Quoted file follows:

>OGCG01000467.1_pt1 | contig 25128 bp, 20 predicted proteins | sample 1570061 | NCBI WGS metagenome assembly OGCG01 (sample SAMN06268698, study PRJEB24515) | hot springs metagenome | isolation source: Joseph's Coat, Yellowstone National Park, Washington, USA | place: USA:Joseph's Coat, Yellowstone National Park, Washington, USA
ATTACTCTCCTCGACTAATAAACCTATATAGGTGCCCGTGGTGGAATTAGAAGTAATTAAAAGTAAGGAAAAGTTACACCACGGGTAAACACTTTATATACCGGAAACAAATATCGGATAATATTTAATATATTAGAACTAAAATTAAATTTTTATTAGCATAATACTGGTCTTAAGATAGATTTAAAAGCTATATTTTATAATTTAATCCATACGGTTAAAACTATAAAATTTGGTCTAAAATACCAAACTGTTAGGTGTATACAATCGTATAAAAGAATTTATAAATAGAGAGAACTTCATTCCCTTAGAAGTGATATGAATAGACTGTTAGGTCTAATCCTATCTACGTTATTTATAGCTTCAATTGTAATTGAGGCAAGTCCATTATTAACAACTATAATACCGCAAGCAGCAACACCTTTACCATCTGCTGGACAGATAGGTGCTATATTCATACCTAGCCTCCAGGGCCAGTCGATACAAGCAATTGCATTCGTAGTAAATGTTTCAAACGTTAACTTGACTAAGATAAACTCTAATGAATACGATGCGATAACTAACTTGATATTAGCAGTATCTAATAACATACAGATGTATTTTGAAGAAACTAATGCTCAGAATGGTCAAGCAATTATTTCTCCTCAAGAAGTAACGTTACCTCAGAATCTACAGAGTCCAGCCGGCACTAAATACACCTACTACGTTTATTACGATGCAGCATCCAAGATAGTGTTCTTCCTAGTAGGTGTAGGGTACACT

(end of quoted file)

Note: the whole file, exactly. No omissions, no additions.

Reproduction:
>OGCG01000467.1_pt1 | contig 25128 bp, 20 predicted proteins | sample 1570061 | NCBI WGS metagenome assembly OGCG01 (sample SAMN06268698, study PRJEB24515) | hot springs metagenome | isolation source: Joseph's Coat, Yellowstone National Park, Washington, USA | place: USA:Joseph's Coat, Yellowstone National Park, Washington, USA
ATTACTCTCCTCGACTAATAAACCTATATAGGTGCCCGTGGTGGAATTAGAAGTAATTAAAAGTAAGGAAAAGTTACACCACGGGTAAACACTTTATATACCGGAAACAAATATCGGATAATATTTAATATATTAGAACTAAAATTAAATTTTTATTAGCATAATACTGGTCTTAAGATAGATTTAAAAGCTATATTTTATAATTTAATCCATACGGTTAAAACTATAAAATTTGGTCTAAAATACCAAACTGTTAGGTGTATACAATCGTATAAAAGAATTTATAAATAGAGAGAACTTCATTCCCTTAGAAGTGATATGAATAGACTGTTAGGTCTAATCCTATCTACGTTATTTATAGCTTCAATTGTAATTGAGGCAAGTCCATTATTAACAACTATAATACCGCAAGCAGCAACACCTTTACCATCTGCTGGACAGATAGGTGCTATATTCATACCTAGCCTCCAGGGCCAGTCGATACAAGCAATTGCATTCGTAGTAAATGTTTCAAACGTTAACTTGACTAAGATAAACTCTAATGAATACGATGCGATAACTAACTTGATATTAGCAGTATCTAATAACATACAGATGTATTTTGAAGAAACTAATGCTCAGAATGGTCAAGCAATTATTTCTCCTCAAGAAGTAACGTTACCTCAGAATCTACAGAGTCCAGCCGGCACTAAATACACCTACTACGTTTATTACGATGCAGCATCCAAGATAGTGTTCTTCCTAGTAGGTGTAGGGTACACT